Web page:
However, incorporating easi-joist® members into the design of an attic truss enables us to design a larger spanned truss; the additional strength of the metal web joist enables a larger clear span.
How much are attic roof trusses?
Attic roof trusses are commonly the most expensive type of truss to buy. This is due to the need for larger timbers as the truss has to be strong enough to support a load bearing floor.
The cost of attic trusses is determined by the span, pitch, the quantity required and the type of timber used. Additional factors to consider is the need for openings such as a stairwell, dormers or a roof light, as these features can also impact on the overall cost.
Can my attic truss support a floor?
Yes. An attic truss is designed with both the structural roof and floor in one component to accommodate the need of an extra level. The bottom chord of an attic truss uses larger timber sections to support a load bearing floor.
We can also design and manufacture attic trusses incorporating easi-joist® members as the bottom chord of the truss, allowing for the easy installation of services and insulation.
Metal Web Joists (easi-joists®)
What are easi-joists®?
We design and manufacture easi-joist® members which are parallel lengths of timber plated together with Wolf Systems’ patented, precision engineered metal webs, EP 1 985 774 A1.
easi-joists®, also known as metal web floor joists, offer a lightweight and strong solution for large spanning buildings. Compared to traditional timber joists, easi-joists® can offer excellent versatility when designing floors, roofs, or even walls.
What is the maximum span for engineered floor joists?
easi-joists® are a beneficial flooring solution as they can span up to large lengths due to Wolf Systems’ precision engineered metal webs.
We can design and manufacture easi-joists® with larger spans, to your requirements, but certain factors do need to be considered when installing your joists such as the type of support you have in place, etc. We can offer you advice on what is needed for larger spanned metal web joists. Contact our team today.
Are metal web floor joists better?
Metal web floors joists can add a number of benefits to commercial and domestic builds.
- The open web design allows for easier installation of services, pipes and insulation
- Reduces installation time and costs
- Reduces health and safety risks on site as manufactured in an off-site controlled factory environment
- They are strong but lightweight so can be easily handled on site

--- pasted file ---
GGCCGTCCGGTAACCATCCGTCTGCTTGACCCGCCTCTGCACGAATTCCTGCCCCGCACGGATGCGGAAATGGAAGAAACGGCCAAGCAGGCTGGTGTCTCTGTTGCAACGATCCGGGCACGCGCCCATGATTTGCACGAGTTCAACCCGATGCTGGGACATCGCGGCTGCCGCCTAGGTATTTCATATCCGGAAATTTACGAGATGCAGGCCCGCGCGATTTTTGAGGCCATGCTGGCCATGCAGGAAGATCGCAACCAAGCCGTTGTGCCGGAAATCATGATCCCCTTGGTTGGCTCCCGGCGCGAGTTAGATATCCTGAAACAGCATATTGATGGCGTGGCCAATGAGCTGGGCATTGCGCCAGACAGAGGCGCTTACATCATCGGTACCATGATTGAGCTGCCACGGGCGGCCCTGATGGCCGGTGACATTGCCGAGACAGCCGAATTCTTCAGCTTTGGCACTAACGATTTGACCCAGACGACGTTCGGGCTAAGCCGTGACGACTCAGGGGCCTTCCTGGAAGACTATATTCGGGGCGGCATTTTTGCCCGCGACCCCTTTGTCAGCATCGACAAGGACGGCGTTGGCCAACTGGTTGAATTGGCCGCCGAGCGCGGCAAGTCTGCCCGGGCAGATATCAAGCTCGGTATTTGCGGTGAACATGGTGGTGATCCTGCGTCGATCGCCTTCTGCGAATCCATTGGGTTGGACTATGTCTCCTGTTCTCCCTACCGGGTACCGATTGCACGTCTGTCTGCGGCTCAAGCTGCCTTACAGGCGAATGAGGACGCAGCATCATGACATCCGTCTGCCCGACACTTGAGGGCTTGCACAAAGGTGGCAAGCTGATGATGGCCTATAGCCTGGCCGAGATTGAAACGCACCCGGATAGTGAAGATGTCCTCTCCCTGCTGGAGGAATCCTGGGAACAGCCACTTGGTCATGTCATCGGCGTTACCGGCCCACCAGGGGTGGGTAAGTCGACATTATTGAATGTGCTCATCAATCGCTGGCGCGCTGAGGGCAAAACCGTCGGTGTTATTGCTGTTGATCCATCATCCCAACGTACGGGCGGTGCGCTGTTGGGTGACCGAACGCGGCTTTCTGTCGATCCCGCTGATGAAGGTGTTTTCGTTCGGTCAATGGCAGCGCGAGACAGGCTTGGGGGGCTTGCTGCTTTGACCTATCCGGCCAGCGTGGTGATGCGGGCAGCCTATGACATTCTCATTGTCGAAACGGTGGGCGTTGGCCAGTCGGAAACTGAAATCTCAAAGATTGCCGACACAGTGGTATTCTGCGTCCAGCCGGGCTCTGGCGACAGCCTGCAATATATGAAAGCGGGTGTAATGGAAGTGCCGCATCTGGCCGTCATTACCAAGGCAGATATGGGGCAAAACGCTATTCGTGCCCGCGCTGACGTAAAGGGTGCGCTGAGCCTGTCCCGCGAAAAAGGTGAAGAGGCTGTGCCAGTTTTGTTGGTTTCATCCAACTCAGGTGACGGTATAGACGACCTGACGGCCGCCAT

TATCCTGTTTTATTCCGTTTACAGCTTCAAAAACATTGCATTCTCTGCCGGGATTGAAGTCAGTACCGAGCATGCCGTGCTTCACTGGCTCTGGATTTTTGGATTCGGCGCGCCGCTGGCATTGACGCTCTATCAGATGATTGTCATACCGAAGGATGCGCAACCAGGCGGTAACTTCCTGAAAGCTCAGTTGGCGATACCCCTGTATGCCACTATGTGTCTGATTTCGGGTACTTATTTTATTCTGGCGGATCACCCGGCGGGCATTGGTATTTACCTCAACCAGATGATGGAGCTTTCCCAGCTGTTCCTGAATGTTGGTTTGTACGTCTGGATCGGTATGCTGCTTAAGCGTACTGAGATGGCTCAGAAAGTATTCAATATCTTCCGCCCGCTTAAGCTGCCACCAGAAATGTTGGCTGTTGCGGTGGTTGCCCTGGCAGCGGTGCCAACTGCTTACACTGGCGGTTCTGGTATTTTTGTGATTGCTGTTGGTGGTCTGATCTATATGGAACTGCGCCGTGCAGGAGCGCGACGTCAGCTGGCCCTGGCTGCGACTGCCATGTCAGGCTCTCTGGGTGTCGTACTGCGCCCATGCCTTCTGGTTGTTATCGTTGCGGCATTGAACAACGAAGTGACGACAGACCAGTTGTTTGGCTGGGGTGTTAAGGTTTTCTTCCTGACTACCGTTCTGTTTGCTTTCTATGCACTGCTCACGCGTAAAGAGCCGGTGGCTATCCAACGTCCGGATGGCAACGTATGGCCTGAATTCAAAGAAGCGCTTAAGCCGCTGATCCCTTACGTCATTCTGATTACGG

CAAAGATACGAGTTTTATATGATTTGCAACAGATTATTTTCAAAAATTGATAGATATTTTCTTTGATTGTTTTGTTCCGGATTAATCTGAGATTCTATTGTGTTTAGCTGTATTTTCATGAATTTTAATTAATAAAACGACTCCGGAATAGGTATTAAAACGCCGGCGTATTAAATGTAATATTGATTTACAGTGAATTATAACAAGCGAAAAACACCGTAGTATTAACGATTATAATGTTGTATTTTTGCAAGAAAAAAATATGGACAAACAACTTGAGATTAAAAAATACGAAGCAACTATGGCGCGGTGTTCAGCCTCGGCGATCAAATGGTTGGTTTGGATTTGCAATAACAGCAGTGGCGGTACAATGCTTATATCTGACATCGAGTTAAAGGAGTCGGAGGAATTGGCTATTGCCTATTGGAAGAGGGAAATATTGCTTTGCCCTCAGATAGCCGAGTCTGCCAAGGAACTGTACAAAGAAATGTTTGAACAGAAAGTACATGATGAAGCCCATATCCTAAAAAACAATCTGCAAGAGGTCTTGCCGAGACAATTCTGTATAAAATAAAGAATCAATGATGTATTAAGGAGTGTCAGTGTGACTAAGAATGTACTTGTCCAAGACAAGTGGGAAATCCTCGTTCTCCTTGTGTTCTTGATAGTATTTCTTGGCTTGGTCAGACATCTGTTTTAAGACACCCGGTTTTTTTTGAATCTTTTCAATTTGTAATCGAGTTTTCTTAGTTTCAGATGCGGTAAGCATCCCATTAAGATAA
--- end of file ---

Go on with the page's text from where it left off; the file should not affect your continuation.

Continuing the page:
- Designed and manufactured for heavier load requirements
- They can span greater distances compared to traditional timber joists.
Additionally, the easi-joist® system incorporates fewer webs and up to 20% less timber.
How much do easi-joists® cost?
The cost of an easi-joist® system is determined by the number of joists required, the span and joist depth.
For a metal web joists quote contact our team.
Can metal web joists be used for roofs?
Metal web joist can be used for roofs (easi-rafters®) as well as floors and even walls (easi-panel®). easi-joists® may be positioned at any angle between zero and 90 degrees.
Our easi-rafter® roof systems can be easily adapted to create pitched roof structures which are lighter and more thermally efficient.
easi-rafters® are easier to manoeuvre on site and are safer to handle than traditional heavier timbers. The easi-rafter® system can be installed onto a wallplate or ridge beam without the need for bevelled wallplates or special metalwork items.
Common metal web joist terms you'll need to know
Take a look at our glossary of terms for the most common words used for metal web joists.
What is a spandrel panel?
Spandrel panels are off-site manufactured structural panels which are used as a separating wall or as an external gable wall panel, replacing the need for masonry walls. There are two types: gable and party wall spandrel panels.
The panels are designed to comply with structural, thermal and fire resistance performance standards and current building standards and regulations.
What is the difference between a gable and party wall spandrel panel?
Gable wall spandrel panels provide an alternative to the inner leaf of an exterior masonry wall at the gable end of a building. This type of spandrel panel must resist wind loads acting on the gable end walls and any loads imposed by the outer layers of cladding.
Party wall spandrel panels are used between two properties and are cladded on either sides of the timber frame. Party walls are required to provide a minimum of 60 minutes fire protection and should meet the sound insulation requirements outlined in the latest building regulations and Robust Details®.
Both types of spandrel panels must comply with structural, thermal and fire resistance performance standards and current building standards and regulations.
How do you unload spandrel panels safely?
Spandrel panels can be safely unloaded using either a forklift or a crane. We can provide these documents upon request.
How do you handle spandrel panels on site?
Spandrel panels should only be manoeuvred using mechanical handling. Additionally, a site-specific risk assessment and method statements for site handling, crane lifting and safe installation of gable wall panels, must be completed by the installers and contractors on site.
If storage is required, the panels must be stored in an upright position only, supported by bearers to keep the panels off the ground, and they must be safely restrained to prevent injury. Furthermore, panels should be adequately protected from adverse weather, as this can prevent bowing or wrapping of the panel.
How to install gable wall panels?
We can provide documents about the safe handling and installation of spandrel panels upon request.